Another “After Storm” Find – WWII Tank Traps

Heziel Pitogo
 
The WWII anti-tank defenses or tank traps was built in 1940 in case Hitler's Panzer division chose to invade Britain. Hidden under the sea, they were laid bare by the recent storms which hit the English coastline.
The WWII anti-tank defenses or tank traps was built in 1940 in case Hitler's Panzer division chose to invade Britain. Hidden under the sea, they were laid bare by the recent storms which hit the English coastline.
 
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The WWII anti-tank defenses or tank traps was built in 1940 in case Hitler's Panzer division chose to invade Britain. Hidden under the sea, they were laid bare by the recent storms which hit the English coastline.
The WWII anti-tank defenses or tank traps was built in 1940 in case Hitler’s Panzer division chose to invade Britain. Hidden under the sea, they were laid bare by the recent storms which hit the English coastline.

Tank traps set up for the Nazi Panzer division invading from the west was bared by the recent storms that hit the English coastline after being hidden under the sand for nearly 7 decades.

These tank traps made of heavy chains and disused railway track were laid bare to onlookers’ eyes on Rest Bay which is situated in Porthcrawl, South Wales after the storms washed  away the sand covering them.

The metal structures which were a few feet high were put up in 1940. The British government at that time feared the country would get invaded after Dunkirk.

The tank traps were part of the long series of barricades placed in the British coastline as a means of preventing the tanks of the enemy from moving inland should they triumphantly reach the shores.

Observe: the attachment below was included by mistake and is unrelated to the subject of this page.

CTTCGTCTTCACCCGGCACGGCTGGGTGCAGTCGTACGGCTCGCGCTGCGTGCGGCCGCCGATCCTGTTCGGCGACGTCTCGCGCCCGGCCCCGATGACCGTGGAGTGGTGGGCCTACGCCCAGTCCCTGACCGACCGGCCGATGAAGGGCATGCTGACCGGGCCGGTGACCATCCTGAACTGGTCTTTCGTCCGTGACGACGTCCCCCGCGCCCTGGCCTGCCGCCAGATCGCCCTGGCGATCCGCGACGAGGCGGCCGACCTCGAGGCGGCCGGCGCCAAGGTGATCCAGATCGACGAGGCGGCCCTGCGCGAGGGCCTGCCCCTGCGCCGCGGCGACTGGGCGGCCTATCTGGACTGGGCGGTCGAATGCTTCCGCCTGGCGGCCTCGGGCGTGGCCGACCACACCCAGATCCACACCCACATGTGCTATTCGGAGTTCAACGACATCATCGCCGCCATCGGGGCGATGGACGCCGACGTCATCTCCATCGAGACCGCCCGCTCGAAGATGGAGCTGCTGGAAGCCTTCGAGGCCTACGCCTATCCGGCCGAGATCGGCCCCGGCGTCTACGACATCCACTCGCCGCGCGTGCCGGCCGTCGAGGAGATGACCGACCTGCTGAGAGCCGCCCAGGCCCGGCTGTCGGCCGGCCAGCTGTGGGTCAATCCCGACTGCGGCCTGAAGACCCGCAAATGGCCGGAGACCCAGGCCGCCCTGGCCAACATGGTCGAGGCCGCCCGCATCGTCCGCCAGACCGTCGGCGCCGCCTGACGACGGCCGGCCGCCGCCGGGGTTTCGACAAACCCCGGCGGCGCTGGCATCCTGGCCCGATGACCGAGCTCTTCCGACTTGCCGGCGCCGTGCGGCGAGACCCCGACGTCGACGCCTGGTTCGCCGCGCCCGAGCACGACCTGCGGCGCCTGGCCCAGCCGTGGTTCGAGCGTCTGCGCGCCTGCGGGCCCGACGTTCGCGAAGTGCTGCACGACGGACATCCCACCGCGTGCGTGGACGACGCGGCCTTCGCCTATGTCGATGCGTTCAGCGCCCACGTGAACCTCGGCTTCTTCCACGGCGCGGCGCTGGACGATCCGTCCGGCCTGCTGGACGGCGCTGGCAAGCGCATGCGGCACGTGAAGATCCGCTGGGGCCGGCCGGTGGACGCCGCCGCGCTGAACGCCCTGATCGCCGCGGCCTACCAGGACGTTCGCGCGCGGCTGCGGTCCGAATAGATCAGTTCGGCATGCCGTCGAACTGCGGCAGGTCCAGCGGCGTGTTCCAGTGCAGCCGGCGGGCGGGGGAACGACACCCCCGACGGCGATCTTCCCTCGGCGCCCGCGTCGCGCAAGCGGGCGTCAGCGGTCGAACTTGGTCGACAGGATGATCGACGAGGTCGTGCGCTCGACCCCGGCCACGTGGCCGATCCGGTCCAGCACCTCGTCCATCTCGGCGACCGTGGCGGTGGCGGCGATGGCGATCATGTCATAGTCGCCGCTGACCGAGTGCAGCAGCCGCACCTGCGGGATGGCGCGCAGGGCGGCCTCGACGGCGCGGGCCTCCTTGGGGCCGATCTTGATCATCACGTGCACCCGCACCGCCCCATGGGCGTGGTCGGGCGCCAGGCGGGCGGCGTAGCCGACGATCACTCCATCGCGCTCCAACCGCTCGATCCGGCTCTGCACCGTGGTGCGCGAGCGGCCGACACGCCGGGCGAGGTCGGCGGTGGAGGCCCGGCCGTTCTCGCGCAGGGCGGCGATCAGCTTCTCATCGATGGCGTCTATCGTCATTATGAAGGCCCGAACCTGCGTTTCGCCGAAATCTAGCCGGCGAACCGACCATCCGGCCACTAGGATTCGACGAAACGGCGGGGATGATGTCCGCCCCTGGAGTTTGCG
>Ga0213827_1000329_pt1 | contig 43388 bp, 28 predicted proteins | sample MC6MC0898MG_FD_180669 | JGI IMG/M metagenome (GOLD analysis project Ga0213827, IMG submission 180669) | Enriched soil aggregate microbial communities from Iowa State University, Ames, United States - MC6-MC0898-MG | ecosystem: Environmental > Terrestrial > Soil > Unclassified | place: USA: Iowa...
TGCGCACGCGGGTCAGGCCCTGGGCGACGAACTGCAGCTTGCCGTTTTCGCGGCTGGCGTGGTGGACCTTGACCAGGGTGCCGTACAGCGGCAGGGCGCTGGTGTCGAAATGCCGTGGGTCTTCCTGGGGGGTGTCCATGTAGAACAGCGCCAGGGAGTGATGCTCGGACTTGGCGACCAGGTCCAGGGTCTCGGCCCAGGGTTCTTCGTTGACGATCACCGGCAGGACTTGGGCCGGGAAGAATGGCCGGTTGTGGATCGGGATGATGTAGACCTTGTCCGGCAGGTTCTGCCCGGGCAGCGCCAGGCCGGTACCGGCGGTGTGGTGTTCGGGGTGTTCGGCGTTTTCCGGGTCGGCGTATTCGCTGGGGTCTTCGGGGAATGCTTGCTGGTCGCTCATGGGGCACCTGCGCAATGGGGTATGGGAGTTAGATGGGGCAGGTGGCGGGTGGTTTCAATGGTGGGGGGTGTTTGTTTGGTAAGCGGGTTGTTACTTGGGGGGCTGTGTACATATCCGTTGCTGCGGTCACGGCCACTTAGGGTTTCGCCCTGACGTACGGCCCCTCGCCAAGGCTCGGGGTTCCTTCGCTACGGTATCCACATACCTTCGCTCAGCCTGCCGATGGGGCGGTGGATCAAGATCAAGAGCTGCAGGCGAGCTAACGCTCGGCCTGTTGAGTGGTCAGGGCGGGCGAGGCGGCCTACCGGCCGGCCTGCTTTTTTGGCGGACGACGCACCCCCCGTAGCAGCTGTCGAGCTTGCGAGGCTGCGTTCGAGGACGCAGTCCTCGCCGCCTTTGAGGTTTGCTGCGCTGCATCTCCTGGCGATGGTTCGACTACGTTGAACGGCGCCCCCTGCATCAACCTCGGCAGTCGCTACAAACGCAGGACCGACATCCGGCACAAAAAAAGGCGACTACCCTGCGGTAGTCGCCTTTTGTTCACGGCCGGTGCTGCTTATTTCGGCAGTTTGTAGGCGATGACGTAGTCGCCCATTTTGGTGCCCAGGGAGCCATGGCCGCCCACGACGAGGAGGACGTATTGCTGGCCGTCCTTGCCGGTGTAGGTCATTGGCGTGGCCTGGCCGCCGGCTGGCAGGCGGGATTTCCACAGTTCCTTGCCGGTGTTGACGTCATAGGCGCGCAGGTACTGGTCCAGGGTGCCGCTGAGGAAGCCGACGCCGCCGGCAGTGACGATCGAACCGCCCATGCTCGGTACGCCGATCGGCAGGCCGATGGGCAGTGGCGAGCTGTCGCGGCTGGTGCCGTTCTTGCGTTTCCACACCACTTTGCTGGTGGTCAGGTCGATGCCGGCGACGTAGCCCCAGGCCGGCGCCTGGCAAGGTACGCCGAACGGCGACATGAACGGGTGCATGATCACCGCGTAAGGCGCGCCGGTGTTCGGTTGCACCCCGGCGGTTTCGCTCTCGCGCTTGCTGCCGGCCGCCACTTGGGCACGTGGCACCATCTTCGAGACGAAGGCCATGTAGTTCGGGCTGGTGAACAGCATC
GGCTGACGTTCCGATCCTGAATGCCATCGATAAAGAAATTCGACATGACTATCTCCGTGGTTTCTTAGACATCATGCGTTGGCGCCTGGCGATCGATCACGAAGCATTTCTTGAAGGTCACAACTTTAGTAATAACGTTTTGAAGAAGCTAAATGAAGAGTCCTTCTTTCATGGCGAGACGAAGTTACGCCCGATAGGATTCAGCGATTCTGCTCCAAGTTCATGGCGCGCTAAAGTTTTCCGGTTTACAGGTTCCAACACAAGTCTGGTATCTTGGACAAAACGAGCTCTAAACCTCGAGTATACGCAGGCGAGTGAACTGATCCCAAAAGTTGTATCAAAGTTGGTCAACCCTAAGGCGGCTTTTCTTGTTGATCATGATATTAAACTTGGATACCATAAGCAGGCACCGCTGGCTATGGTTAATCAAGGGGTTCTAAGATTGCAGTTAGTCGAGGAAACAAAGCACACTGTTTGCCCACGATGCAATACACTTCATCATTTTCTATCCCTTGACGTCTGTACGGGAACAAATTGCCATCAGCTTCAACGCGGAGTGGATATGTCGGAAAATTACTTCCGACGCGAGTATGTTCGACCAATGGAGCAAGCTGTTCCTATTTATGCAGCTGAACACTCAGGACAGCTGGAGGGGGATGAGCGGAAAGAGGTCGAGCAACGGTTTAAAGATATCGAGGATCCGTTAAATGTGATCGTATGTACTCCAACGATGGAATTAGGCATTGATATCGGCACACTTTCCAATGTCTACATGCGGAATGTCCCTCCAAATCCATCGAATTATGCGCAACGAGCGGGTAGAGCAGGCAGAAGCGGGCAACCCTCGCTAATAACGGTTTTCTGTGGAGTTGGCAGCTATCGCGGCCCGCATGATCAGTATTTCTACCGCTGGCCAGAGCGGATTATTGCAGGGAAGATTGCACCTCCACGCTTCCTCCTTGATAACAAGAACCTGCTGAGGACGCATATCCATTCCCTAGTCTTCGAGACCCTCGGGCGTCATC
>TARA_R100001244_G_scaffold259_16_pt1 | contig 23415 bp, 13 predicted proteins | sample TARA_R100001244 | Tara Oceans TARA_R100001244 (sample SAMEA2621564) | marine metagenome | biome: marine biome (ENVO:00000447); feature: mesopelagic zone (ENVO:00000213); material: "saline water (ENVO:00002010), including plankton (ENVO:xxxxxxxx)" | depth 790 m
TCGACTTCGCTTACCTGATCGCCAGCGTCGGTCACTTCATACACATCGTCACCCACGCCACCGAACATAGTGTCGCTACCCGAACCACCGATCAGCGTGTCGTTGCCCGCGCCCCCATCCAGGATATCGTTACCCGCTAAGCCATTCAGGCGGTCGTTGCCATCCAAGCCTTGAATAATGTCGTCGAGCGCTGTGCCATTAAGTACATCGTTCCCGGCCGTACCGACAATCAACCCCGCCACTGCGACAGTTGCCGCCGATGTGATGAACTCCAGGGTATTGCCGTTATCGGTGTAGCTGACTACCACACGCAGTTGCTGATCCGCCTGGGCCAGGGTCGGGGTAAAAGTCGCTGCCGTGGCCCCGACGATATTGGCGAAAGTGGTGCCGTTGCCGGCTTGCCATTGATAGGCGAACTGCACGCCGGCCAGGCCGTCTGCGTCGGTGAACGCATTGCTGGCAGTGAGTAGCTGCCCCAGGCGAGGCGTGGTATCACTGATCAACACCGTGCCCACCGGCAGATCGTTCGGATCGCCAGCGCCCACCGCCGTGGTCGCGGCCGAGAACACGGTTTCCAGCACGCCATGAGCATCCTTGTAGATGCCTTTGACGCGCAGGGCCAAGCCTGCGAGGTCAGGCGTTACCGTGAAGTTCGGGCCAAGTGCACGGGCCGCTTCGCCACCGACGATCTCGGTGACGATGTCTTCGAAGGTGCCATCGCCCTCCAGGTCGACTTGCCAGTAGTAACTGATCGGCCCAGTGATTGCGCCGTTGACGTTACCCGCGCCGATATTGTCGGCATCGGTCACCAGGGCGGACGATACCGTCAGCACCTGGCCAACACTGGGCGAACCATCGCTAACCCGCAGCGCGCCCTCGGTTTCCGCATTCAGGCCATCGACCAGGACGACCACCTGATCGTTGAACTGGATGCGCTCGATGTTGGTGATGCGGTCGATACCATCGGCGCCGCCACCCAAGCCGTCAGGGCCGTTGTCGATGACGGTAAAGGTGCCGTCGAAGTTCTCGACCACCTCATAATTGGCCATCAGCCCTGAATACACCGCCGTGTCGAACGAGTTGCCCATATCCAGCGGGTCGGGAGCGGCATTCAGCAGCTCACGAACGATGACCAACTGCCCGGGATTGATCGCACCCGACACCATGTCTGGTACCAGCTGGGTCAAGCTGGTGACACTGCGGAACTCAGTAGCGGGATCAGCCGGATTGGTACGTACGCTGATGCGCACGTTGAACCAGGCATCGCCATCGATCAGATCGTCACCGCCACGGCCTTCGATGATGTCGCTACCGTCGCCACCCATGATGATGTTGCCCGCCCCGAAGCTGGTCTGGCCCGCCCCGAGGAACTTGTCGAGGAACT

Keith Morgan, a Porthcrawl historian, saw the tank traps in his childhood days. He further stated that the structures were visible up until 1946 or 1947.

“They were chains and old railway lines which were embedded upright in the beach. They would have been around six or seven feet above the level of the beach. I can remember them stretching from Swansea Bay all the way round to Porthcawl,” he commented.

According to him, the tank traps were cut down some time after the war. However, he could still recall how painful it was for one’s toes to get caught in the cut tank traps – he had experienced it first hand as a child who was fond of swimming in the Swansea Bay.

Council workmen have started digging the rusty structures out for removal after local beach walkers at Rest Bay aired their complaints about the hazards posed by the WWII tank traps.

The series of coastline defenses set out during that time where the tank traps were part of extended up to the Welsh coast.
The series of coastline defenses set out during that time where the tank traps were part of extended up to the Welsh coast. (Photo: Daily Mail)
The coastline defense was set up eight miles away from RAF Stormy Down (here in picture taken during WWII), RAF's armament training center. (Photo: Daily Mail)
The coastline defense was set up eight miles away from RAF Stormy Down (here in picture taken during WWII), RAF’s armament training center. (Photo: Daily Mail)

Simon Tucker, a local in the area, also took pictures of the debris and posted them on Facebook to serve as a warning for beach users as well as the surfers.

“The council cut them back quite a few years ago but they are exposed now more than ever.

‘They have been visible since the first storm back in January – it surprises me nothing’s been done about it because they are so dangerous,” he said.

But a spokesperson from the Bridgend council gave assurance that highway workers would be sending diggers over the area to extract the said tank traps. Machinery and crews were just deployed elsewhere to deal with the damage resulting from the recent storms and the council had also been waiting for the sands to settle down before going through with the operations.

The tank traps are just one of the many war remains the storms which battered the British coastline bared. War explosives had also been found washed up on an Essex beach. An ancient forest in stumps was also revealed in the Welsh coast.

The Daily Mail reports

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